Review: The Divide at The Old Vic
Let’s just be upfront about this: The Divide is three hours and fifty minutes long. That includes the twenty-minute intermission so it’s only three and a half hours of content, but given that it’s the theatre and nothing ever starts on time, you’re going to be hitting the post-show bar at about 11 pm. And it’s honestly worth it. Well—mostly. But we’ll get to that.
Framed as if it’s documentary theatre, pieced together from journal entries, council minutes, and emails, Alan Ayckbourn’s new play tells the story of a future dystopia where a devastating male-only plague now means that men and women live in permanent separation, the women under strict theocratic laws meant to punish their natural sinfulness and to keep men safe from their infectious capabilities. As such, the family units are all headed by same-sex couples, and heterosexuality is an unspeakable sin. Women dress all in black, men all in white, and everyone wears creepy full-face masks to prevent infection when in mixed company.
Nothing is blazingly original—a bit of Handmaid’s Tale here, including a framing device set after this society has collapsed; a bit of Romeo and Juliet there; names straight out of The Hunger Games—but it’s expressed through the fresh eyes and voice of Soween, the teenage narrator played by Erin Doherty. Soween feels splendidly, joyfully real. Ayckbourn has crafted a truly pitch-perfect picture of a very bright, very awkward, very earnest young teenager, too meek to rebel and too smart to be untroubled by uncertainty. And Doherty’s performance is tremendous. She’s a magnetic presence onstage, and I’d happily spend another three and a half hours watching her. Her unflagging energy is a key part of what lets the play clip by without ever feeling its runtime. The rest of the ensemble is strong too, but Doherty is, in every sense of the word, the star.
It’s just exciting to see a play that’s so ambitious, especially one whose large cast is mostly women (though I wish it were more diverse). There’s a live band and a live choir, and no fear of building a whole, strange, complicated world. The story is simultaneously vast and deeply intimate, and though sometimes the lines between the two don’t feel totally fully drawn (how, exactly, do the events of the play lead to wide-scale change?) it’s easy to get swept up in the plain old joy of hearing a good story.
But some of you may find yourselves in the same position as me on one point that, for your sake, I have to clarify. I spent the entire play with a little knot of nervousness in my stomach. I wanted so badly—so badly—for Soween to just be allowed to be a lesbian. I was so hopeful that Ayckbourn would subvert the obvious ending, would let the love she felt for various other girls over the course of the play (and the course of her life, as the story spans years) just be the honest truth of who she was. I waited with dread for the moment when the queerness would be undermined, when we would be reassured that the world is restored to normal not just because equality is restored because balance is restored, but because heterosexual relationships are restored. So let me just tell you right now: that’s exactly what happens.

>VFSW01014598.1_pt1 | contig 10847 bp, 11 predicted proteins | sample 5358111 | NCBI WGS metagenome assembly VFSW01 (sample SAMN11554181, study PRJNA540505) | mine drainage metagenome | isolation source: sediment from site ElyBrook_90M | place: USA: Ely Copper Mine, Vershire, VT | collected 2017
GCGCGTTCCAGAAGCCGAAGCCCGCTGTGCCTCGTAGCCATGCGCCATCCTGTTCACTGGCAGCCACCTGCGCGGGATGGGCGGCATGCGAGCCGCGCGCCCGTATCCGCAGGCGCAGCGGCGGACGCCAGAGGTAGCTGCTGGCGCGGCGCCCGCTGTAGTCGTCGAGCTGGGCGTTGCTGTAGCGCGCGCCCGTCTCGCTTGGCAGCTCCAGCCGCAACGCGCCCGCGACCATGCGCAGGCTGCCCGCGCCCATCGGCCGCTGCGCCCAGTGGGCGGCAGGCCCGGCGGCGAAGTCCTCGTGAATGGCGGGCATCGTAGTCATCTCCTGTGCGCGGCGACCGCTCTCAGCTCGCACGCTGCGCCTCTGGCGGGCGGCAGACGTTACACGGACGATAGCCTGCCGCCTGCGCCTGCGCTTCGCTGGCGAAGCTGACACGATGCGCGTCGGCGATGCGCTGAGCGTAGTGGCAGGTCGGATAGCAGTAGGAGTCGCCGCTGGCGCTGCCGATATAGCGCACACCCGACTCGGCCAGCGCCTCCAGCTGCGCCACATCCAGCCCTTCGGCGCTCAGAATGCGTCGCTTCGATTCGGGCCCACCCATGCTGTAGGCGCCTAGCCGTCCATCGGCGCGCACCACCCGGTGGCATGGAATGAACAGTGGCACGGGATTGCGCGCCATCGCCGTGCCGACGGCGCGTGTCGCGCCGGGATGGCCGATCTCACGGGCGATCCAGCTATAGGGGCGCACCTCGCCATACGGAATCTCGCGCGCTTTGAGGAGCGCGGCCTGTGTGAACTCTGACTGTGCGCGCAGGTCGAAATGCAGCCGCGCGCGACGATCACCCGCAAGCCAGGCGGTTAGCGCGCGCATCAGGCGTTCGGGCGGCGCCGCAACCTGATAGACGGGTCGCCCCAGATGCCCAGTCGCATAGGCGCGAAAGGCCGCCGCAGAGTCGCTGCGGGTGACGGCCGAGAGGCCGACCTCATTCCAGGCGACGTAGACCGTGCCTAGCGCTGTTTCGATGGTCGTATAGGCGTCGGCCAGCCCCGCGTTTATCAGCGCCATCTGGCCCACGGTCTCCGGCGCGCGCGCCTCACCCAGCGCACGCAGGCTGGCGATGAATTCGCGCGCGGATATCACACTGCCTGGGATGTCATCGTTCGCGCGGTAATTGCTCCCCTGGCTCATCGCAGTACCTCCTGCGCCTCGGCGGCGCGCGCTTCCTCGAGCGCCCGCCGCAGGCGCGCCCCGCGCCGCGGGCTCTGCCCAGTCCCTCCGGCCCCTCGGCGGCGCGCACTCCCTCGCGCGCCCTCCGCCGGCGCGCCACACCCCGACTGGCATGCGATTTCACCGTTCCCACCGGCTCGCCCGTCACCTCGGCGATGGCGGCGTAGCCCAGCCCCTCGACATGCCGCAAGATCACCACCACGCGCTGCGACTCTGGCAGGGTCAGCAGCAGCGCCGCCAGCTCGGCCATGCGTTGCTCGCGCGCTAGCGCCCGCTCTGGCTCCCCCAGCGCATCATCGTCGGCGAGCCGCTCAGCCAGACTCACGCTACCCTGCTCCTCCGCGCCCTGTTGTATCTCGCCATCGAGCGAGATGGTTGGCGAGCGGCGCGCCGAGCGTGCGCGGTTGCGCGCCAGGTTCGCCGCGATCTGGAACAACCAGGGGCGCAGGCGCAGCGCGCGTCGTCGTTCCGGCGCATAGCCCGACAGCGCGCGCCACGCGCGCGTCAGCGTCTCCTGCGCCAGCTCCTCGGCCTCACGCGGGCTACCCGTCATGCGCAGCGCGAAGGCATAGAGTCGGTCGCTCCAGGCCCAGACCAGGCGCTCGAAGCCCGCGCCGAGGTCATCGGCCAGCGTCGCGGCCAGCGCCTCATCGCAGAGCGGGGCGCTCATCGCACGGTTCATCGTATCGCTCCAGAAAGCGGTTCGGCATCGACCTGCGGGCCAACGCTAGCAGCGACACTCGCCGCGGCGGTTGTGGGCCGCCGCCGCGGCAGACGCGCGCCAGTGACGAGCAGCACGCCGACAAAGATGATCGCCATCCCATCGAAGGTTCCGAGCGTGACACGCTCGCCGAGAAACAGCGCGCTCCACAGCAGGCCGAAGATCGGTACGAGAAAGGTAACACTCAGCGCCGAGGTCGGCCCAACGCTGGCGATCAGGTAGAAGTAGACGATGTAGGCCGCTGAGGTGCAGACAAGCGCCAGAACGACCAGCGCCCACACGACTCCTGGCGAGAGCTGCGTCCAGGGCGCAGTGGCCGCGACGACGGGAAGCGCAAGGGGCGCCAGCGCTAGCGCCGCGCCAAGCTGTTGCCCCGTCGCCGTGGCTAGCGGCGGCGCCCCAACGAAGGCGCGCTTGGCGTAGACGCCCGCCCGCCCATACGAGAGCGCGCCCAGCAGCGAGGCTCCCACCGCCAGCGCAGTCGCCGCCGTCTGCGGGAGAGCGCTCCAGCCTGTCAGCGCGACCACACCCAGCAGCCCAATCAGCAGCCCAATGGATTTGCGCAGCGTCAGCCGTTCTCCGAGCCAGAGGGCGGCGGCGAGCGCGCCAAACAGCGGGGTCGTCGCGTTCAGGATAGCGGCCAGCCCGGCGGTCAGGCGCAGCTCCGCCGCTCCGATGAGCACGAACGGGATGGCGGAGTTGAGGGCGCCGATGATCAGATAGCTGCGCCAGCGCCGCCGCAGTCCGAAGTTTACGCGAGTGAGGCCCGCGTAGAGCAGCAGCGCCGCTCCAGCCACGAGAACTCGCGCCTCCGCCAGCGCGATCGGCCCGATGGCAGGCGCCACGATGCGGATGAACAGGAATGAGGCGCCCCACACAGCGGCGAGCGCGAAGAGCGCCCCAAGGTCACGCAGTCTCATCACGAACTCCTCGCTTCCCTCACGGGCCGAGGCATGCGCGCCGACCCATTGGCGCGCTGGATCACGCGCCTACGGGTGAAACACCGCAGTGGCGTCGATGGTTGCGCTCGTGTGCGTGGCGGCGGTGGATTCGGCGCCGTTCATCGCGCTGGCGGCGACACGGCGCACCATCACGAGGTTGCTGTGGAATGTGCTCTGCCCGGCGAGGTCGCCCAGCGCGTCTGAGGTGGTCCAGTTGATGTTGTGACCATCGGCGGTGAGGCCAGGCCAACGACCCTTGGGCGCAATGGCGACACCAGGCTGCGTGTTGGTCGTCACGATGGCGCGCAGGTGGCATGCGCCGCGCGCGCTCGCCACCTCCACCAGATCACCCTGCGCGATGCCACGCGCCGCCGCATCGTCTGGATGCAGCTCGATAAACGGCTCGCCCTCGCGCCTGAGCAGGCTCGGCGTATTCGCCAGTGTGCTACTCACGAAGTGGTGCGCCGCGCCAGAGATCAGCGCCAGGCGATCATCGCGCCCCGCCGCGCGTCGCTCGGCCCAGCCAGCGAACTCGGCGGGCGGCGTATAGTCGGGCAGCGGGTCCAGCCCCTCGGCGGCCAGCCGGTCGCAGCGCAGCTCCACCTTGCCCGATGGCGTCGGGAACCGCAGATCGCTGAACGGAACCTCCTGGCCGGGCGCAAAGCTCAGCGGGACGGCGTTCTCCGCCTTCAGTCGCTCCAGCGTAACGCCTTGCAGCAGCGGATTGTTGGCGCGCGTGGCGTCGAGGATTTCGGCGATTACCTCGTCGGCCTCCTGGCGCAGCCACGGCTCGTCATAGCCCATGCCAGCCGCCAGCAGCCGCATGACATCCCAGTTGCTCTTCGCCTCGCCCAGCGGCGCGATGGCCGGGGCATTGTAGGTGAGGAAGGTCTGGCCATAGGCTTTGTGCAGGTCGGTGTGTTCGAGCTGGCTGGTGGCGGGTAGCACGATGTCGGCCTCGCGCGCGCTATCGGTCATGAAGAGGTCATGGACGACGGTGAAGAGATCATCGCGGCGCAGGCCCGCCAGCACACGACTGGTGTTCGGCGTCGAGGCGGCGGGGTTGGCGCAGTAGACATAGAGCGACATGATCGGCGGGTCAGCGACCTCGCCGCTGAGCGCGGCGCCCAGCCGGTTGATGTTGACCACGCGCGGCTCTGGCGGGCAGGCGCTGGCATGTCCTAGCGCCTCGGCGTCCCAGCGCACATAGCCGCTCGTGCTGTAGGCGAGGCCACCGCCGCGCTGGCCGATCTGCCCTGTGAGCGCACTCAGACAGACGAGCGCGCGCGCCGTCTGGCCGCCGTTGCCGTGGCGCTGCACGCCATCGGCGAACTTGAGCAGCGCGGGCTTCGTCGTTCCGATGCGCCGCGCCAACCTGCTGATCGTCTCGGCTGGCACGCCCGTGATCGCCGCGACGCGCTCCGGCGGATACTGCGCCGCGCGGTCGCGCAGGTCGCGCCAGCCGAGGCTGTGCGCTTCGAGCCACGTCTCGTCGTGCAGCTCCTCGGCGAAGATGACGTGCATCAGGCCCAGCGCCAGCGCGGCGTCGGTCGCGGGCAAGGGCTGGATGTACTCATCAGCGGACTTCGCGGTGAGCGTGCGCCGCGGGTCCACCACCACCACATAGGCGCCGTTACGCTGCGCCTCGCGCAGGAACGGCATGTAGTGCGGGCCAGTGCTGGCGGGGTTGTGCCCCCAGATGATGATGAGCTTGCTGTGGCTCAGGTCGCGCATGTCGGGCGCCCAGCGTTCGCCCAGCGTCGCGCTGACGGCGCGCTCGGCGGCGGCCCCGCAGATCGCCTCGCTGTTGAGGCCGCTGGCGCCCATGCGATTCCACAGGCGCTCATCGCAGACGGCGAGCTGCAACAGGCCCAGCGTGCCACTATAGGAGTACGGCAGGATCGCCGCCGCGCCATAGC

Her courtship by a man is so spectacularly tone-deaf in light of the current cultural climate—replete with suggestions to never take no for an answer and just grab her and stick your tongue down her throat (literally)—that I honestly thought the boy was being set up to fail. Nope. It’s such a profound disappointment. I’m honestly embarrassed at how deeply disappointed I was—still am—about it. The Divide so nearly says something really radical about sexuality, and how it is and always must be shaped by culture in profound ways. But then it doesn’t. I fully recognize that many—most—people won’t care as much as I did, or at all. But for those that do—for those who are as excited as I am to hear the language of Soween’s longing, the weird, intimate ache of being in love with your best friend and being prevented from doing anything about it not by outside oppression or familial disapproval (in itself a departure from the usual cliché) but just your own agonizing teenage weirdness—well, now you know.
But like I said. I realise that won’t matter quite so much to most people. The ambition is exciting, the structure is clever and effective, the world-building is engrossing, and it’s all anchored by a fantastic performance from an exciting young actor. Just don’t get your hopes too high for the end.
Photo credit: Manuel Harlan